What’s up in the Ninja Parenting Community:
One of our members, Mama Llama, recently posted a whole bunch of postpartum depression/postpartum anxiety resources! I plan to highlight them at our live, members-only call this week, as well as helping you NPC members resolve your current parenting challenges

(If you’re not a member yet, but want to become one, click here.)

 

PS – If you’re enjoying this Weekly Parenting Newsletter, click here so you can sign up to receive it in your inbox, or forward it to a friend who needs a parenting boost today.

Why does my young child talk about killing and death? | Podcast Episode 302

“This morning we were reading a space book and [my three-year-old] was talking about how he was going to kill the astronauts. Aggressive talk really freaks me out.”

When one of the parents I mentor in the Ninja Parenting Community posted this recently, I knew that you might be hearing “aggressive talk” with your child as well.

Why DO kids seem to talk and think so much about death, and killing?

We get into that today, and I share 3 ways you can address what might seem an unhealthy obsession with the macabre.

Plus in Parenting News:
We discuss this recent Boston Globe article, about young schoolchildren not being given enough time to eat their lunch, the problems parents are seeing as a result, and what they are doing to try to make it better.

Also! I plan to be at an event that might interest you, if you can be at the Newton Community Farm in Newton Massachusetts on Saturday, November 9: A movie screening, and author signing!
Ken Danford, author of Learning is Natural, School is Optional, a book I am currently reading and loving, will be on hand to sign copies! And us attendees also get to see a movie about self-directed learning and how cool it is.
Hope to see you there! (Click here to sign up for the event : )

Join us!

Sign up for my Weekly Parenting Newsletter

Each Wednesday I send out a Parenting Newsletter, to help you stay sane while raising your kiddos.
Past editions have included remaining calm even if your kids are throwing dirt at each other, and helping when your child is frightened.
Useful stuff.
Click weturnedoutokay.com/weekly so it zooms right into your inbox each week!

Access the cheat sheet on the three ways to help when your child seems overly excited by death and killing; plus links to everything we talk about today, by clicking weturnedoutokay.com/302

Today’s episode is sponsored by the amazing Janine Halloran, expert in teaching kids coping skills, who has created a great resource to help your child handle it when the going gets tough!
Listen to today’s show to find out how to get 15% off your order, and then
Click copingskillsforkids.com/okay to check out Janine’s Coping Skills for Kids Cue Card Decks.

Continue reading “Why does my young child talk about killing and death? | Podcast Episode 302”

How I frightened my 3-year-old

Happy Wednesday!

I’ve been enjoying diving into the world of Fred Rogers recently.
I watched Won’t You Be My Neighbor?, the documentary about Mr. Rogers’ life and work, helping children confront the problems of childhood – and feel valued – through his television show, Mr. Rogers’ Neighborhood.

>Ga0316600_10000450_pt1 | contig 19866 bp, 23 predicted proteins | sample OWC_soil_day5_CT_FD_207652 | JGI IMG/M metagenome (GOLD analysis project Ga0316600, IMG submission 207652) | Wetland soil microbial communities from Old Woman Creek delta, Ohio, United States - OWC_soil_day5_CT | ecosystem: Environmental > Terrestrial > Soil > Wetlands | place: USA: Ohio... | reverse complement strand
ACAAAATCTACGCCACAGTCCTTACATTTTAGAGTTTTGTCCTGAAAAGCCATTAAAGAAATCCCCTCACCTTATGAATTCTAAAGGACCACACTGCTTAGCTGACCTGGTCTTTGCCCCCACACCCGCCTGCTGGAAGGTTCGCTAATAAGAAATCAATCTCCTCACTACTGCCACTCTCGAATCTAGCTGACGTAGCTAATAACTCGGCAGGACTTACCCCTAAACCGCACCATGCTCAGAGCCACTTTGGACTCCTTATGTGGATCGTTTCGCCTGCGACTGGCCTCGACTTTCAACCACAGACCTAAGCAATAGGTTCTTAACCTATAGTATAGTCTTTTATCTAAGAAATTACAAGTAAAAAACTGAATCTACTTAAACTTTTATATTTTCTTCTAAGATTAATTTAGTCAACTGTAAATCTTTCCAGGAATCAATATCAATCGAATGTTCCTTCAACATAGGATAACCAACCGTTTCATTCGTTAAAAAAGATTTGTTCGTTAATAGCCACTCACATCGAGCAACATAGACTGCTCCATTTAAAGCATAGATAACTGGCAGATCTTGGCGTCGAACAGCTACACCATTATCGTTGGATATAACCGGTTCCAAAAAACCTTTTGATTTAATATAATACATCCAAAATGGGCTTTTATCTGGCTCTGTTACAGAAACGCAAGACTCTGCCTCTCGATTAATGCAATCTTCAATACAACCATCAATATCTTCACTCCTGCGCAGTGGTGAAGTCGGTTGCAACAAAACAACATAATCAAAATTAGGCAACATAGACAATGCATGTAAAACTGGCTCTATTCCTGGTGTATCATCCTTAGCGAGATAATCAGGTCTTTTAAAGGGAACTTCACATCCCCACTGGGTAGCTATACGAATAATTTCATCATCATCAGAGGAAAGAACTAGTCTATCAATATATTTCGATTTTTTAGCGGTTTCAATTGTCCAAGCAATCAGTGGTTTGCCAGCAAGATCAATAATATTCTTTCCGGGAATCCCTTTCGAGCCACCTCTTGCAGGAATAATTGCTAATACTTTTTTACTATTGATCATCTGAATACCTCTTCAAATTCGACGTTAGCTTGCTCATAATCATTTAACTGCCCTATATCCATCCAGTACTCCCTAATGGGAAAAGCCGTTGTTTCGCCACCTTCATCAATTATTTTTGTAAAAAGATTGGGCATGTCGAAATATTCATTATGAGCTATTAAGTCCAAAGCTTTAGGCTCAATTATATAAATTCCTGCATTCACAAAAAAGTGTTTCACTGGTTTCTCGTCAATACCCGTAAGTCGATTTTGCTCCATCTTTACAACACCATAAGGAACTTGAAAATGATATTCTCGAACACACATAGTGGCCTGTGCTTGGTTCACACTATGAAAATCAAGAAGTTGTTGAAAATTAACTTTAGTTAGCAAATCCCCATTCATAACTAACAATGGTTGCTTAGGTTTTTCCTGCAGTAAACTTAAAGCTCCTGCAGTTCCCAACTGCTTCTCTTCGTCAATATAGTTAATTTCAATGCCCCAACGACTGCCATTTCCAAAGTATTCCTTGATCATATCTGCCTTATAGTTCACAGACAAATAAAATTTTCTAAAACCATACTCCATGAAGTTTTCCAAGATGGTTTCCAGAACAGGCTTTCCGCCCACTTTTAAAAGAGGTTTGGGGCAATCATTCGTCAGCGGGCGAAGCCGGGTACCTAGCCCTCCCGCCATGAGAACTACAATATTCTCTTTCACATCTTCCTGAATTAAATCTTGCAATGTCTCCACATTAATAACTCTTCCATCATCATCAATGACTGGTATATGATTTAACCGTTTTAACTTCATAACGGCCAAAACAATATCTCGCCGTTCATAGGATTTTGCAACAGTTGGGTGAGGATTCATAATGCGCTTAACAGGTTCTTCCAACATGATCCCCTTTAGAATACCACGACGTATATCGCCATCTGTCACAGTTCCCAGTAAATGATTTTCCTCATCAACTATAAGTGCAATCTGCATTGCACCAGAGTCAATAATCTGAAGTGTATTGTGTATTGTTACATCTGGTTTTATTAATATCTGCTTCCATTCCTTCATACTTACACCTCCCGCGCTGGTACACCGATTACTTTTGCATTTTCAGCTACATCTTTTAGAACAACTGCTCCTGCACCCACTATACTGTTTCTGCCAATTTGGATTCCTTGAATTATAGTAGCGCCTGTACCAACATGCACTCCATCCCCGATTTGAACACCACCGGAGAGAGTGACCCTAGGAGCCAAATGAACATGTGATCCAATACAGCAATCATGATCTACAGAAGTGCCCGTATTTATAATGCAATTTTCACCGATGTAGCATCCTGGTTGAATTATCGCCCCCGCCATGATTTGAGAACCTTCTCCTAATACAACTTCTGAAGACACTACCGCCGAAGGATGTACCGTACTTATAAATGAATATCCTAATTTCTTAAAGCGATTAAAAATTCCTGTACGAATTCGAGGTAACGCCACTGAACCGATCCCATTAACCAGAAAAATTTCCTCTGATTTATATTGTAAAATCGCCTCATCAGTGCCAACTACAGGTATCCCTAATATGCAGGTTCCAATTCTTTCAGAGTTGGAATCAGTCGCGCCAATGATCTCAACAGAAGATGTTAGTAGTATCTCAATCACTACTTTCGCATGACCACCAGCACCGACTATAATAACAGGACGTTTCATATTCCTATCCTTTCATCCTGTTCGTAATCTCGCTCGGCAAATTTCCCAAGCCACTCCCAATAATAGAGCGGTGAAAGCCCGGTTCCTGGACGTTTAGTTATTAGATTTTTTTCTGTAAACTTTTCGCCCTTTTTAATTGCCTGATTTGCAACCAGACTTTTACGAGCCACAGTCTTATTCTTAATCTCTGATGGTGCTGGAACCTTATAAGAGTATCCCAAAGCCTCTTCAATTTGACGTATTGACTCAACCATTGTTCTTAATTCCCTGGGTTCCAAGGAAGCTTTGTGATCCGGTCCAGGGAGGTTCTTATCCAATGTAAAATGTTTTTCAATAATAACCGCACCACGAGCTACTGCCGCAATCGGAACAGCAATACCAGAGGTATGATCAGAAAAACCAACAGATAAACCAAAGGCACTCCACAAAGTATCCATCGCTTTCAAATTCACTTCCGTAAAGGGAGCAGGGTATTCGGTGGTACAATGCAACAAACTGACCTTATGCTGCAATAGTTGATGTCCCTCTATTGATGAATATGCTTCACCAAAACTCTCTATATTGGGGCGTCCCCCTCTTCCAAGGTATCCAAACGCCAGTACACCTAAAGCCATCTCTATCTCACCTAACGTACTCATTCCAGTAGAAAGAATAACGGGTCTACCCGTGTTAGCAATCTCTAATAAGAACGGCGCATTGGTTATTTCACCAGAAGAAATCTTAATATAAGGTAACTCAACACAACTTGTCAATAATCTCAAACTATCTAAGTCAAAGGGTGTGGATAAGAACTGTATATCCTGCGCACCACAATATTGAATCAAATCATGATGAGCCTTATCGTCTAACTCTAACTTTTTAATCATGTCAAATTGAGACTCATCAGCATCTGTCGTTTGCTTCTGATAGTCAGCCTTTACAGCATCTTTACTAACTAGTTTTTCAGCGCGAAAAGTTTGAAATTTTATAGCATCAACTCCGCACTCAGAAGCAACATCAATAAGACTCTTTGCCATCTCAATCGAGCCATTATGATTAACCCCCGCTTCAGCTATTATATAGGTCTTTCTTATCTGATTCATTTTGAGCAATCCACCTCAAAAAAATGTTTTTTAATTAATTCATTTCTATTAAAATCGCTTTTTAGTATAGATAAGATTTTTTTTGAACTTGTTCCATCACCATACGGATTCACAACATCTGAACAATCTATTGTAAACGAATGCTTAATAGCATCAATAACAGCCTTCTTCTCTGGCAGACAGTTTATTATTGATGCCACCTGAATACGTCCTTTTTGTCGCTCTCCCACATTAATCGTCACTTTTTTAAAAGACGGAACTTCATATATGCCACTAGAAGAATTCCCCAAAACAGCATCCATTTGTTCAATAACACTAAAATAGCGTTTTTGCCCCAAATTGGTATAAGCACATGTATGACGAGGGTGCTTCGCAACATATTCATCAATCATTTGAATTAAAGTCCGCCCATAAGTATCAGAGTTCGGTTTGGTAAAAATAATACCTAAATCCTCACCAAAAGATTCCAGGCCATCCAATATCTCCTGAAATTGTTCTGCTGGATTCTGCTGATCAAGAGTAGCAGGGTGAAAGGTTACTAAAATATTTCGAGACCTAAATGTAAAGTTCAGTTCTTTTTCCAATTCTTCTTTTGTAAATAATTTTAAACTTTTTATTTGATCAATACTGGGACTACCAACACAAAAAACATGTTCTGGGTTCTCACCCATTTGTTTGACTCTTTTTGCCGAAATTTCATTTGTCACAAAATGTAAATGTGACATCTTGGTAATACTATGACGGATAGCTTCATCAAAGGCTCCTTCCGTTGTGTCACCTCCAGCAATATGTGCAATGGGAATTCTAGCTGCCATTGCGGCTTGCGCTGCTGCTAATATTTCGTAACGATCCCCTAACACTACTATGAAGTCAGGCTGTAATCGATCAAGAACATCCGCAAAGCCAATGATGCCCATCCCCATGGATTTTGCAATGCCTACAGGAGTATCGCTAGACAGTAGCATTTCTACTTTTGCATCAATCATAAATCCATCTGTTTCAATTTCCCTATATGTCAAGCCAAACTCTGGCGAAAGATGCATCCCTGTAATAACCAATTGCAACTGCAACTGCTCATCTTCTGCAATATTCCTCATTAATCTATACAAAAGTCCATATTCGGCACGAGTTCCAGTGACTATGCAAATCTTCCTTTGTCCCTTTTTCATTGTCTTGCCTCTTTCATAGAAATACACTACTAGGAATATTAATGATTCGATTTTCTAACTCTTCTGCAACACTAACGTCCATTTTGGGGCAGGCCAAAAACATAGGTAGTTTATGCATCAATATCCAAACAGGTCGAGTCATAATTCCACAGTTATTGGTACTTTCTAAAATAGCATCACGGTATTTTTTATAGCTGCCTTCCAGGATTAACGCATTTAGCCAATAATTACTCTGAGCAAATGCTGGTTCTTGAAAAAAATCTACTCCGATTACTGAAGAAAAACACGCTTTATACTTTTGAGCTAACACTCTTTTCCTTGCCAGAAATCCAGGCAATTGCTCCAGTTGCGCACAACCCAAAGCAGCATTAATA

When the movie started I noticed it was rated PG-13.
Why, I wondered, would a documentary about the guy who created Mr. Rogers’ Neighborhood be a PG-13 movie?

It was not long before I discovered why.

I was thinking of this show as “for kids,” and therefore dismissed it as being light. Or unserious.

But it was the exact opposite.
In the first week that the show aired, in 1967, Mr. Rogers and crew dealt with the topic of war, extremely apropos as the country was steeped in the Vietnam conflict at the time.
The show incorporated guns, paratroopers, the closing of borders, and many other concepts that children might be hearing about in their lives, as their parents watched the news or talked about it.

So we see King Friday, decreeing that he was closing the borders of Make Believe, and that he would exert total control, and that he was “against change.” We see Henrietta Pussycat and X the Owl discussing guns. X says “there’s nothing to worry about until they start shooting!”

Interspersed with scenes like these, the documentary placed footage of real war. Footage of what young children might catch in the news, and almost certainly heard the grown-ups in their own homes discussing.

It is downright chilling.
It made total sense that it would be PG-13!

Why would Mr. Rogers DO this? Continue reading “How I frightened my 3-year-old”

Is it ADHD or normal behavior? Podcast Episode 299

“I am still just so scared these challenges are going to last forever, and school and daily life will always be a struggle. It’s so hard to see the stuff other kids can do that [my three-year-old] just can’t.”

If this lament – if these fears – sound familiar, I hope today’s episode will help.

Raising children is a hard job, especially when you’re worried about a child’s behavior, and if it’s normal or not.

In this episode we’ve got 5 ways for you to feel better about the bad behavior, and how you’re doing as a parent!

Plus in Parenting News:
A wonderful, funny, sweet TED talk by comedian Julia Sweeney on her chat with her eight-year-old about the birds and the bees.
Watch it – without the kids around, at least at first – to determine if it might be useful to you, when it’s time for you to have that same talk. And also to smile.

Join us!

Sign up for my Weekly Parenting Newsletter

Read more about the 5 ways to feel better (mentioned above), and check out the links for this episode, by clicking weturnedoutokay.com/299

Today’s episode is sponsored by the amazing Janine Halloran, expert in teaching kids coping skills, who has created a great resource to help your child handle it when the going gets tough!
Listen to today’s show to find out how to get 15% off your order, and then
Click copingskillsforkids.com/okay to check out Janine’s Coping Skills for Kids Cue Card Decks.

Continue reading “Is it ADHD or normal behavior? Podcast Episode 299”